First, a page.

Object. 2. If God hath determined the precise number of every man's days by an unalterable decree, then the use of means for the preservation of our health and lives is altogether unnecessary; for nothing can frustrate the divine decree. We will certainly live as long as God hath appointed us, whether we use any means or not. And therefore when we are hungry, we need not eat and drink; and when we are sick, we need not take physic, or use any medicines.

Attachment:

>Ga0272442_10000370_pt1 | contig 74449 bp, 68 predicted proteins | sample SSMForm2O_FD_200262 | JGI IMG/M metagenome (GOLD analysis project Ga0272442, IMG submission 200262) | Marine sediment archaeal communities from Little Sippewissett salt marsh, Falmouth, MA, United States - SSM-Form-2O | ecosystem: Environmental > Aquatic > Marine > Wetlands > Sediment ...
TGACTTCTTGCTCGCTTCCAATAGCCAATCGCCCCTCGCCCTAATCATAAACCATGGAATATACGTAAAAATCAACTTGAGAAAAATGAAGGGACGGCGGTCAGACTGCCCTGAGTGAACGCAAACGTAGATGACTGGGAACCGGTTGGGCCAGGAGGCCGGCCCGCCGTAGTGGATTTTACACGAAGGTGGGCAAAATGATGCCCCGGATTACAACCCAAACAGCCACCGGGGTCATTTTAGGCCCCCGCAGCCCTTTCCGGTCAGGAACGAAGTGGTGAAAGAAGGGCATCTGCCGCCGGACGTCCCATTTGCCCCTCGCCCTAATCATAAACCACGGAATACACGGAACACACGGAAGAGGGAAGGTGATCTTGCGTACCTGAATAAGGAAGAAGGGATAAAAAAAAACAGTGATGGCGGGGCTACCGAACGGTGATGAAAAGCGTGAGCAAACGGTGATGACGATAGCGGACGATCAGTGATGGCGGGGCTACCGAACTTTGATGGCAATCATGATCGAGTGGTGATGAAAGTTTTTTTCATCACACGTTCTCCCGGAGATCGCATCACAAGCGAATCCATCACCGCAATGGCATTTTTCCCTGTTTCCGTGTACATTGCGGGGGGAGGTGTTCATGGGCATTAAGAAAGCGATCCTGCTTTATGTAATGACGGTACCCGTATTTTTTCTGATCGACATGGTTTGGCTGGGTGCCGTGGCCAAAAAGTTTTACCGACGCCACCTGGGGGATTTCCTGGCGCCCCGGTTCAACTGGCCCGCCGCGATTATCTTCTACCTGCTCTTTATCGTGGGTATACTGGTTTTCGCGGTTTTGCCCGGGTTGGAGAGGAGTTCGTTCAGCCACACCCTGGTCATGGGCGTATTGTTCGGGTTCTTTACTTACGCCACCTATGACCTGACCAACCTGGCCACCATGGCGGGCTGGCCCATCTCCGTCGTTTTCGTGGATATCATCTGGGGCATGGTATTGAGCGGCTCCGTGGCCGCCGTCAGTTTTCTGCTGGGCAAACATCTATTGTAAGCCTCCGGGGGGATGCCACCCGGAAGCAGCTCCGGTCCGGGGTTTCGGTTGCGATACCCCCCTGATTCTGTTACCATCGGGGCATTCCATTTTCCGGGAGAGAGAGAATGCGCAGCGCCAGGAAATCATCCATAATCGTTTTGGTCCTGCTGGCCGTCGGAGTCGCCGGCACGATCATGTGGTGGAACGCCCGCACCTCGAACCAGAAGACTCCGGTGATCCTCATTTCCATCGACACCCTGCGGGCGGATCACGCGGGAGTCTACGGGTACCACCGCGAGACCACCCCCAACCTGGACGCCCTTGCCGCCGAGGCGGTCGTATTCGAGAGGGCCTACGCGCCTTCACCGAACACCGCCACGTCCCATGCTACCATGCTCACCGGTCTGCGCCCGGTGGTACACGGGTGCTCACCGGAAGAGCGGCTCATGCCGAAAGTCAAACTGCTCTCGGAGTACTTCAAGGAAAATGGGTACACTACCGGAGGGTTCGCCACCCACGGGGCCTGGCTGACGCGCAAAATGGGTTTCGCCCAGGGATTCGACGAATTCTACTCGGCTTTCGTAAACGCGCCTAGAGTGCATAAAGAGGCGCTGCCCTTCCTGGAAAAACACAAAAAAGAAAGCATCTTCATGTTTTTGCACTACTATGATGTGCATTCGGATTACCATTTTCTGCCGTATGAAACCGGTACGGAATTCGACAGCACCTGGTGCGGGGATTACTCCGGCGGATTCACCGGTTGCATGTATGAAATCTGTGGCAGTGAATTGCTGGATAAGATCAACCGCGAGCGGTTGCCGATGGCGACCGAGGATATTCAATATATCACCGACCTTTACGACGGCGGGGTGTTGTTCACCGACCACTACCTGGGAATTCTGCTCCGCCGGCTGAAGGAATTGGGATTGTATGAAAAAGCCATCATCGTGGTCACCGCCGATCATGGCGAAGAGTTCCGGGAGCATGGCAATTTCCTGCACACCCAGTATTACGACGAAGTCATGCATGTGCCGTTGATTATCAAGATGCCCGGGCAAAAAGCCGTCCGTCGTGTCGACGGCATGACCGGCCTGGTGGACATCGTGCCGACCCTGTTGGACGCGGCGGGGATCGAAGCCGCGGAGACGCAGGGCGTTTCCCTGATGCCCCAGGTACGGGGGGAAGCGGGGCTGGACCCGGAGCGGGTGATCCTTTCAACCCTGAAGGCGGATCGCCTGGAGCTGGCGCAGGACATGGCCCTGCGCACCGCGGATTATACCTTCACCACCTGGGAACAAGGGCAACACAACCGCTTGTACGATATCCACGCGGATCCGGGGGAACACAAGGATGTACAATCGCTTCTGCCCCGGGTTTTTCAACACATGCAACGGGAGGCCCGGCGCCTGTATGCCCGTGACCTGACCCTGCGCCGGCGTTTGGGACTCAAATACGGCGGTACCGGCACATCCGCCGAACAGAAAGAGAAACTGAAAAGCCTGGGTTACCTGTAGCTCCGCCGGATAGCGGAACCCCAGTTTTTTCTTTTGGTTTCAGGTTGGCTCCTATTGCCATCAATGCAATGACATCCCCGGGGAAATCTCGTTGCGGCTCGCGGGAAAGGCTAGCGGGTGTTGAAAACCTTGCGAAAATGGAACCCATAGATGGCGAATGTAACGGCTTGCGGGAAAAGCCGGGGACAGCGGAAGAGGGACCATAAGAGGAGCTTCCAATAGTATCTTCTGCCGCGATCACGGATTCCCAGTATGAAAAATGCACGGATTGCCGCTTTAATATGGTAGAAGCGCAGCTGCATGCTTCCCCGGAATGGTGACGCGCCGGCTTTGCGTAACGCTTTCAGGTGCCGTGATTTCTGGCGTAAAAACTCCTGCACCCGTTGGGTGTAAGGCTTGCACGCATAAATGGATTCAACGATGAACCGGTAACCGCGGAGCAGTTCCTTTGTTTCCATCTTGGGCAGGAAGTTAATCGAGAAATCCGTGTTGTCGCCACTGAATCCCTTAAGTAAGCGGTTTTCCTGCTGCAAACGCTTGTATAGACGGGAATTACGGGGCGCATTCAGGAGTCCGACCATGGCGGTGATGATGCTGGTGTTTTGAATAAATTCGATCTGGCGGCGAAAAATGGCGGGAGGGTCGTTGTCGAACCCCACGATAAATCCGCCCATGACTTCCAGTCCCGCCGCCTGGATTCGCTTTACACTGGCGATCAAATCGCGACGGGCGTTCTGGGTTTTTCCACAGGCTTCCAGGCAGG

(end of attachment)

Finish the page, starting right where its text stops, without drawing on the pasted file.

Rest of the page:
In answer to this, you must know, that as God hath decreed the end, so he hath decreed the means that are proper for attaining that end; so that these two must not be separated. Though God hath decreed how long we shall live, yet seeing it is his ordinary way to work by means, and he hath commanded and enjoined the use of them to men, therefore it is still our duty to use lawful means for preserving our life and health, and to wait on God in the due use of them, referring the event to his wise determination. In Paul's dangerous voyage to Rome, an angel of the Lord assured him, that God had given him all that sailed with him in the ship; and Paul assured them from the Lord, that there should be no loss of any of their lives : yet when some were about to flee out of the ship, he says to the centurion who had the command, ' Except these abide in the ship, you cannot be saved,' Acts xxvii. 31. And he exhorted them to take some meat after their long abstinence, telling them, that it was for their health. From which it plainly appears, that as God had decreed to save their lives, so he had decreed to save them in the due use of ordinary means; so that they were to use means for the preservation of their life and health. And when Hezekiah was recovered from a mortal disease, and received a promise from God that he should have fifteen years added to his days, and the promise was confirmed by a sign, the miraculous going back of the sun, he did not neglect or cast off the use of means : but, as was prescribed by the prophet, he applied a bunch of dried figs to his sore, and used still his ordinary diet. Therefore it is gross ignorance and madness in men to reason so against God's decrees. The Lord, by an unchangeable counsel and purpose, hath decreed and set down all things, and how they shall come to pass; and therefore it is a wrong way of arguing for people to say, If God hath determined how long I shall live, then I shall not die sooner, though I never eat or drink.